||written by Candace Fleming|
illustrated by Maggie Smith
This is the diaper, often a mess,
that goes on the baby who hates to be dressed.
“No! No! Nooo!”
Take one toddler who can't stand getting dressed. Add a mother who is determined to dress baby. The result is a laugh-filled struggle as this mommy uses all her ingenuity and powers of persuasion to get baby into diaper, T-shirt, sweater, and many layers of winter clothing. But just when she thinks she's succeeded, baby peels everything off and happily struts, naked once again. Yes! Yes! Yes!
Witty pictures full of affection reinforce the high spirits of this comic battle of wills so familiar to parents—and toddlers—everywhere.
Awards and Honors
Miami Herald Best Book 2004
Nick Jr. Family Magazine Best Toddler Book of 2004
Read the Reviews
Any parent who's ever wrestled a recalcitrant, wriggling child into his clothes will smile in sympathy with this patient and playful mother who decides to use lighthearted distraction as a means to get duds like “the sweater, itchy and hot/that covers the T-shirt,/wrinkled a lot/that snaps over the diaper,/often a mess,/…on[to] the baby/who hates to be dressed.” And even though mom does seem to succeed, and even to coax the glimmer of a grin out of her grumpy little guy, you can just bet that he is determined not to stay dressed for long. “No! No! Nooo!” Smith's naive and rosy-cheeked characters, cozy textures, and crayon-box colors are a perfect accompaniment to Fleming's well-constructed, cumulative, “House That Jack-Built” patterned story that positively insists on reader interaction, whether one-on-one, when it's fun to hunt for the endpaper-pictured elements that appear throughout, or with a great big group, who will giggle and grin and surely join in the oh-so-familiar game (which would make for wonderful flannelboard fun, too). Add this pleasing piece to your accumulation of storytime tales.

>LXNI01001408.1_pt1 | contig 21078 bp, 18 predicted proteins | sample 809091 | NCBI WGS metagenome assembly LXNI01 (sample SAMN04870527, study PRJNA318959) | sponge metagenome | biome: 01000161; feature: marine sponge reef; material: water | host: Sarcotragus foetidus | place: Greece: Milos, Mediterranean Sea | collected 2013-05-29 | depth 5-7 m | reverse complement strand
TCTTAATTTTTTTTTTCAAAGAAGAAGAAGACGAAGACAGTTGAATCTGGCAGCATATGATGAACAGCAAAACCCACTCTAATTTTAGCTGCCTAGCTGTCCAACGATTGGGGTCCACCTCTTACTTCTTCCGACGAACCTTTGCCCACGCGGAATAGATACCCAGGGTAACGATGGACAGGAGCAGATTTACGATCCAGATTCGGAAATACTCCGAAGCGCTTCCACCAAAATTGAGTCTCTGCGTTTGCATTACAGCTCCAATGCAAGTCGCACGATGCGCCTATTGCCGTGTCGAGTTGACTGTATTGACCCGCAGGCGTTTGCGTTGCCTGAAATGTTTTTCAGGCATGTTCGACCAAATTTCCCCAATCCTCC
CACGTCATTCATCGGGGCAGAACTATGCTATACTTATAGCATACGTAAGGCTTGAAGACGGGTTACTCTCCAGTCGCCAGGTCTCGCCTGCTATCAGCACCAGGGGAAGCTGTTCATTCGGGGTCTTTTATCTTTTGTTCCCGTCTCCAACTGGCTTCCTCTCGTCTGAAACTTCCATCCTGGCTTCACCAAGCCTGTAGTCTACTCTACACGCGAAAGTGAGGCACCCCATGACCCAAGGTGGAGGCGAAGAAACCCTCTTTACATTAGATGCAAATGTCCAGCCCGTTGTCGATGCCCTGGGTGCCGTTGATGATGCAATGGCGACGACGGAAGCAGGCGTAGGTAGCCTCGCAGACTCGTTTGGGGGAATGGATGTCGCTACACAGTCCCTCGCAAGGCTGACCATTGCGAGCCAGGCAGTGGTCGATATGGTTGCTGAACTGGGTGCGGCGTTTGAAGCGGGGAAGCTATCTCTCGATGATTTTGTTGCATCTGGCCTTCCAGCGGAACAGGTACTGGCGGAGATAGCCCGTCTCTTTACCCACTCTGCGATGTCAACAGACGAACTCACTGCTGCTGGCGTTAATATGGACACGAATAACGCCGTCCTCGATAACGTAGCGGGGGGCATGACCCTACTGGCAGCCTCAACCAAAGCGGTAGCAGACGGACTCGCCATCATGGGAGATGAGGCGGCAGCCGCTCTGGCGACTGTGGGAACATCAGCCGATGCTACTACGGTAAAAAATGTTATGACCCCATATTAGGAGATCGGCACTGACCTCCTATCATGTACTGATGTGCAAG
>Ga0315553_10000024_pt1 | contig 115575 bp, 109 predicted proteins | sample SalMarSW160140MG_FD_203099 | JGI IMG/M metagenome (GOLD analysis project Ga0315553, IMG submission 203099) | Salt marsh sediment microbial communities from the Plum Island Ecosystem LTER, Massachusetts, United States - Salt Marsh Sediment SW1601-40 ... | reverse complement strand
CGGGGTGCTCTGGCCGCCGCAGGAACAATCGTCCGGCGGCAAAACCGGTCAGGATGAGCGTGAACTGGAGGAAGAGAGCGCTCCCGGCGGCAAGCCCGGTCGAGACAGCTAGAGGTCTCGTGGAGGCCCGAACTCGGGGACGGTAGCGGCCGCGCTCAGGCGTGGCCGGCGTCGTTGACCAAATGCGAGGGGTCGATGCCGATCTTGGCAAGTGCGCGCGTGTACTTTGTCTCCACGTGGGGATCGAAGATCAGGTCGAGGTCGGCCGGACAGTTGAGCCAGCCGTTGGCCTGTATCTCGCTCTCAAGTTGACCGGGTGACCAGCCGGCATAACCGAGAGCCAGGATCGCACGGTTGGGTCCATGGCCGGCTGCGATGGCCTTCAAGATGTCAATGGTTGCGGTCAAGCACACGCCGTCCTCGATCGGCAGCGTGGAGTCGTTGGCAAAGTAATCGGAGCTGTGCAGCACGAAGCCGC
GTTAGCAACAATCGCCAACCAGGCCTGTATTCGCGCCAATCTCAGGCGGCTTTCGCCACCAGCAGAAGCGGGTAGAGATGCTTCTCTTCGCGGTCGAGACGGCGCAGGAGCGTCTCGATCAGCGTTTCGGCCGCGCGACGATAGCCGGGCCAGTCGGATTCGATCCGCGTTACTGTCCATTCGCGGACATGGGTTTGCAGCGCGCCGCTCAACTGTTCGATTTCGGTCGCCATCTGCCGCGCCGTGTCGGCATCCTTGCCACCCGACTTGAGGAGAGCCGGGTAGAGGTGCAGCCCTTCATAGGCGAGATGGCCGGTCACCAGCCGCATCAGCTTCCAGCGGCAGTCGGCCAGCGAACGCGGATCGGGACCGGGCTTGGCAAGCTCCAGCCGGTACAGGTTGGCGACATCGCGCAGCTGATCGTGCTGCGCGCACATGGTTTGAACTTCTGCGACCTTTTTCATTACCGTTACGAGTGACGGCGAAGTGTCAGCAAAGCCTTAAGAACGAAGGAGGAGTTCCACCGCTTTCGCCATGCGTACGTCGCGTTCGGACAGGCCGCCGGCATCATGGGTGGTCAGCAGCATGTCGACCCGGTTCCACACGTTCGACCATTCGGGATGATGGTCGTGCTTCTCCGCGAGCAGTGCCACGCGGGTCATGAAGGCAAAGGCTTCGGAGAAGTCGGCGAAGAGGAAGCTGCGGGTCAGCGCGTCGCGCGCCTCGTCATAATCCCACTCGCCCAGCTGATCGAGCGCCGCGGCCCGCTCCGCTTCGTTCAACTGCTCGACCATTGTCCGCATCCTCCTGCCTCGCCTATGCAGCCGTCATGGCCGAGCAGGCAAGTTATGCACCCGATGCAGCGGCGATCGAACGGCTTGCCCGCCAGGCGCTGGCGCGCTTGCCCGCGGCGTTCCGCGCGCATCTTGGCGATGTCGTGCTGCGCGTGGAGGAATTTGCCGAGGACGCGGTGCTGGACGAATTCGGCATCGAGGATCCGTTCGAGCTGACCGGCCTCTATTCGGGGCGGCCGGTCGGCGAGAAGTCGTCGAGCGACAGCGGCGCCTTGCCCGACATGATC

Fleming and Smith show the professional wrestler in every mom in this picture-book dramatization of getting a toddler dressed. Baby disdains dressing in layers, but Mom is determined to top off the diaper with a “sweater, itchy and hot,” “jeans, stiff in the knee,” and “boots, pinchy and tight.” While Fleming's text narrates the battle of wills to the rhythm of “The House That Jack Built,” Smith's artwork shows Baby squirming and struggling, Mom chasing and cajoling, and exasperated expressions all around. The familiar cumulative structure makes this a snap to read aloud, and kids will delight in repeatedly shouting out “No! No! Nooo!” along with intractable Baby. Smith's gum-drop-hued paintings infuse the tussling with tenderness as the stylized, rosy-cheeked characters negotiate the familiar domestic struggle. The twist ending will leave children and parents alike chuckling in recognition: off comes the hard-won outfit, leaving Baby to streak “free and undressed … Yes! Yes! Yes!” A fine companion to Margaret Chodos-Irvine's 2004 Caldecott Honor Book Ella Sarah Gets Dressed.